by Ben Taylor

New education policy to start imminently, but gradually
The government has announced that it will begin implementing the new Education and Training Policy (2023 edition) in January 2024. The policy, which has been in the making for nearly four years, will intro­duce some major changes in the country’s education sector. Developed after extensive consultations with stakeholders, it restructures the school system and emphasises 21st-century skills such as communica­tion, collaboration, creativity and critical thinking.

The new policy includes a stronger emphasis on practical education, including technical and vocational training, starting with form one. It also aims to harmonize higher education with national priorities and labour market demands.

According to Educational Circular No 5 of 2023, issued late in the year, the initial phase will start with immediate implementation of the new policy for pre-primary, grade one, and grade three in primary schools, right after the opening of the school year in January 2024. The imple­mentation of the vocational training option for Form One students in select secondary schools that meet the necessary requirements will also commence in January.

Curriculum changes for upper secondary schools (forms five and six) are scheduled to begin in July 2024, the circular further indicates. “Students [already] in primary and secondary schools this year [2023] will complete their studies using the current curriculum. However, those joining Form One in 2024 will experience a dual curriculum sce­nario, with practical students following the improved curriculum while general education students continue with the existing one,” the circular noted.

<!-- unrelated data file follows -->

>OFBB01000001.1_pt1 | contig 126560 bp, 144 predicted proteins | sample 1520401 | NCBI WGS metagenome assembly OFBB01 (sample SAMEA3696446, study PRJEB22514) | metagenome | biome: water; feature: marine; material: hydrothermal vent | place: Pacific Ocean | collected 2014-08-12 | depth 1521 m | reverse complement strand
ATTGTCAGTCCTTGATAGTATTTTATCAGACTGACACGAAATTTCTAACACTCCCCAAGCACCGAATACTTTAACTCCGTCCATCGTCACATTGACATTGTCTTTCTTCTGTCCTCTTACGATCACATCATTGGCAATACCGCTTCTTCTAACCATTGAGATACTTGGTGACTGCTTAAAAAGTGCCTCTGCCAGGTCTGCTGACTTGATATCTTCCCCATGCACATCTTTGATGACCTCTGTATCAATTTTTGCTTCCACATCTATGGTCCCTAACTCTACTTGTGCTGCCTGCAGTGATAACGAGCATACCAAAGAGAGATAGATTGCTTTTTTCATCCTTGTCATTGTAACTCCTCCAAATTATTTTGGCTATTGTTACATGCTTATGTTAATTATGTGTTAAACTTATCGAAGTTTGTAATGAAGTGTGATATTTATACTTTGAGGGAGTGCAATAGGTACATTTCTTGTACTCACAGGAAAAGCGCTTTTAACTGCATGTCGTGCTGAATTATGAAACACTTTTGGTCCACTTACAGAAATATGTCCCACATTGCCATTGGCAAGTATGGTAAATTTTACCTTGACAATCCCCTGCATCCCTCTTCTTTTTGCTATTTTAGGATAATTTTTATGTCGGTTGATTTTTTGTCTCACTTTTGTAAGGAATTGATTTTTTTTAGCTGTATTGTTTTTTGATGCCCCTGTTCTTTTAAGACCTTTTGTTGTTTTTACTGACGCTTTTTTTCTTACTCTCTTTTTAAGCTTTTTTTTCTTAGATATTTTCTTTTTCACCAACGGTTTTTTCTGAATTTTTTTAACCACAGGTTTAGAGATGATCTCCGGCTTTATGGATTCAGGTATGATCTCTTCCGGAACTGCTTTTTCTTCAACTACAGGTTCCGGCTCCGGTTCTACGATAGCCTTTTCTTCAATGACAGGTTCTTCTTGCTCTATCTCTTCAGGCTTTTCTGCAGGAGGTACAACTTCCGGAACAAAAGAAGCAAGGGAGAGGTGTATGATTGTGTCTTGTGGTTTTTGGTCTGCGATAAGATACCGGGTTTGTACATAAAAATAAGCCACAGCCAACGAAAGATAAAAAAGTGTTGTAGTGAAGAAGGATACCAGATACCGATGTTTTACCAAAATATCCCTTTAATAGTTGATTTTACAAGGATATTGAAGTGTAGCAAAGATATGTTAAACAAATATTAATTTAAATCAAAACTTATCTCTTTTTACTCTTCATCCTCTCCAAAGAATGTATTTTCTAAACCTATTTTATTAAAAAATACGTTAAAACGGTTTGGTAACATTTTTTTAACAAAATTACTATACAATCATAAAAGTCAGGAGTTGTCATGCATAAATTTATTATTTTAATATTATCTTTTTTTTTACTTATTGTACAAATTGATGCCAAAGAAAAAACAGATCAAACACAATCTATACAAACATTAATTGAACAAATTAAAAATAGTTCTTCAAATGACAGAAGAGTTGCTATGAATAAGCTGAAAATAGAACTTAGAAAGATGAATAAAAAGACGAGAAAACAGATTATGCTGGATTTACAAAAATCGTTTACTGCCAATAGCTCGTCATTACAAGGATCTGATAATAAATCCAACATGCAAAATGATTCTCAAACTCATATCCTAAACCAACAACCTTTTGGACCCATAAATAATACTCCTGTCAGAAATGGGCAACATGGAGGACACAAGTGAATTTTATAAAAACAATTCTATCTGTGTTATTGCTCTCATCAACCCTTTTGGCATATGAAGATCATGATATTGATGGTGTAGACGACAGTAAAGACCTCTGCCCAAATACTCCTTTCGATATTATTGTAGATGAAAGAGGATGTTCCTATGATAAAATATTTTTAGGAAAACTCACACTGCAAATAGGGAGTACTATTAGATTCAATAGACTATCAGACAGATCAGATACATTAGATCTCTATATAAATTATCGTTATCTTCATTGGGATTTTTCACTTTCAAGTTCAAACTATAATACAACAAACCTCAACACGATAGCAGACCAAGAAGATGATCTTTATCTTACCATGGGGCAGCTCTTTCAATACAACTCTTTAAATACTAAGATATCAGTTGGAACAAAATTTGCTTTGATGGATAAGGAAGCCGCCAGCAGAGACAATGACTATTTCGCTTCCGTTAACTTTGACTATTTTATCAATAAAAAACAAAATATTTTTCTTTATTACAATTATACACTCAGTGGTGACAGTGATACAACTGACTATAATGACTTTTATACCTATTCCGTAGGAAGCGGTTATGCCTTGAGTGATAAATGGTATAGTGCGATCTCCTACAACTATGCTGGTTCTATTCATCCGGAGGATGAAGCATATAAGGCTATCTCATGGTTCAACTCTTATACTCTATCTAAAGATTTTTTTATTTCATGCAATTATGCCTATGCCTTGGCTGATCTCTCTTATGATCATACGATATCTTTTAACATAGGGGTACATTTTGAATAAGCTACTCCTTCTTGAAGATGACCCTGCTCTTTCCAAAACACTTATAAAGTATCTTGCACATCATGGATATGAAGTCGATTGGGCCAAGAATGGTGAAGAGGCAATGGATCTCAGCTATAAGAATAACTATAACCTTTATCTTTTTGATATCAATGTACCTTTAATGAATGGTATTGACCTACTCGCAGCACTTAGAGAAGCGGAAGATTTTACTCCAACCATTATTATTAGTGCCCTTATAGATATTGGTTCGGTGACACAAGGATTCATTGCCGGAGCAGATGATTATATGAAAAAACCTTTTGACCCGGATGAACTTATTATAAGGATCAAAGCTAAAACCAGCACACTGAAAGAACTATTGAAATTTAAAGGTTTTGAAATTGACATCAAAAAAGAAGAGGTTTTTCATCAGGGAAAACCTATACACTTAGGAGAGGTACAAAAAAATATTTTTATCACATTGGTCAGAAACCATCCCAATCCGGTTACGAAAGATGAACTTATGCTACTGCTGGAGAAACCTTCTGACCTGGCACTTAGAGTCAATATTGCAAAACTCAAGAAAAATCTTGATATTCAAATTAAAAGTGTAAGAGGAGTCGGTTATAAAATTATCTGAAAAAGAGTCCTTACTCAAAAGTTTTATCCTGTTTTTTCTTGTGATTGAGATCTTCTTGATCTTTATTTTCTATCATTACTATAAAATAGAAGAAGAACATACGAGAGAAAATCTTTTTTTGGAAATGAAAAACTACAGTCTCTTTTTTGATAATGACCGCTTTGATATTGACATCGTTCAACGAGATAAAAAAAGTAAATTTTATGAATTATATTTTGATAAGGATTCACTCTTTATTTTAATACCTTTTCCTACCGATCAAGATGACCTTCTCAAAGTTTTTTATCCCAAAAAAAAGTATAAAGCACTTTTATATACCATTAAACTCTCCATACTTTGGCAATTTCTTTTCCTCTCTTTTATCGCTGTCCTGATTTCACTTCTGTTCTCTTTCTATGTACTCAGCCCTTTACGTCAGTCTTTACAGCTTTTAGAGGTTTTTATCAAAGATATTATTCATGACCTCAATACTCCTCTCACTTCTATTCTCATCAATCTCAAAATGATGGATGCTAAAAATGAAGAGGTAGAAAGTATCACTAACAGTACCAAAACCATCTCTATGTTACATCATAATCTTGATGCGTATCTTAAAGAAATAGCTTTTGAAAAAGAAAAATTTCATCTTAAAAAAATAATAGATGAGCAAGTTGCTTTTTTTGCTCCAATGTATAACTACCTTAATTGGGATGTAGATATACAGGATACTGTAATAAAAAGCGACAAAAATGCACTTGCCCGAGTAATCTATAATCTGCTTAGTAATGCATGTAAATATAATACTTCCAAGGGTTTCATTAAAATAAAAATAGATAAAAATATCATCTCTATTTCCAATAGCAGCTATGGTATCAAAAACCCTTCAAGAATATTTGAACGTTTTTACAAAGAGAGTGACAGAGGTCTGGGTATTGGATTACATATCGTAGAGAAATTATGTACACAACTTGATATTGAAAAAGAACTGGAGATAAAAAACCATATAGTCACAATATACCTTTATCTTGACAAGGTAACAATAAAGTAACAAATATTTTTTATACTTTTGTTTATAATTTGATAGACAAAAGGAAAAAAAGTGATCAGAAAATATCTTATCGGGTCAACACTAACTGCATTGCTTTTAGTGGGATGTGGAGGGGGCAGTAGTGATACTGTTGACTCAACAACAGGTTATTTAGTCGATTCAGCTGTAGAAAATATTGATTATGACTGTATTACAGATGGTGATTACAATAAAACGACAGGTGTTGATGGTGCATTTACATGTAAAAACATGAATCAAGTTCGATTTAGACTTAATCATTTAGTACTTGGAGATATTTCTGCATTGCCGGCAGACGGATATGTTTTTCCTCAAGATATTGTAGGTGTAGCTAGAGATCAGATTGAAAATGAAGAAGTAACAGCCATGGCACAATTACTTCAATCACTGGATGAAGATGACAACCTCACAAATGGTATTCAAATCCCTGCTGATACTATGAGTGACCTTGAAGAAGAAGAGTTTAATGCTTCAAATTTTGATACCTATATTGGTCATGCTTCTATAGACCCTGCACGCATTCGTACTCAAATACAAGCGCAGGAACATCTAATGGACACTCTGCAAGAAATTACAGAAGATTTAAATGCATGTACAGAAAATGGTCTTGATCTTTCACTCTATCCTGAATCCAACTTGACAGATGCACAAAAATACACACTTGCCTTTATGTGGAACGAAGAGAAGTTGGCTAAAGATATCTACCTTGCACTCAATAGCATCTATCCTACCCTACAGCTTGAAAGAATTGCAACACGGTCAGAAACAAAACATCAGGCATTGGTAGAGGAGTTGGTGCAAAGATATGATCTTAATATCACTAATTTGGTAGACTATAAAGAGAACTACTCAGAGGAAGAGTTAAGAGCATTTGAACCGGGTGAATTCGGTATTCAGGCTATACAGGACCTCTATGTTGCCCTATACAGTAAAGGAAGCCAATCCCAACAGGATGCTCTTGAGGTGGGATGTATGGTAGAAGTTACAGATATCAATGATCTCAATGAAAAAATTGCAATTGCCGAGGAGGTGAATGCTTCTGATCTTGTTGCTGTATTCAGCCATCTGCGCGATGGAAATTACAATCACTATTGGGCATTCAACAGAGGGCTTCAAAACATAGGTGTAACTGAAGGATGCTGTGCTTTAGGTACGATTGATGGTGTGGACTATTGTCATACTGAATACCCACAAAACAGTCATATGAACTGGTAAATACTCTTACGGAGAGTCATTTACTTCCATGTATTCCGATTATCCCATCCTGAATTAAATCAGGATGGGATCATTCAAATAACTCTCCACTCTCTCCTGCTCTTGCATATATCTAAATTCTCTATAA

One of the most significant changes is a new education structure, denoted as 1+6+4+2/3+3+. In this system, pre-primary education spans one year and primary education takes six years. Lower secondary education (forms one to four) extends for four years. Upper second­ary school takes two years for students undertaking general education subjects and three years for students in the vocational training stream. Higher education remains at three years or more, according to the type of course.

Enrolment age adjustments accompany the structural changes, with the pre-primary class admitting five-year-olds and the standard-one class admitting six-year-olds. Primary and lower secondary education, total­ling ten years, will be compulsory and free.

The lower secondary education phase introduces two streams: general education and vocational or practical education. At the end of the sixth grade in primary schools – typically around age 12-13 – students will take a national test and decide between general and practical secondary education when entering form one.

General education students will cover six compulsory subjects, while vocational stream students will study one business field and four com­pulsory subjects. Graduates from the vocational option will be awarded certificates from both the National Council for Technical and Vocational Education and Training (NACTVET) and the National Examinations Council of Tanzania (NECTA).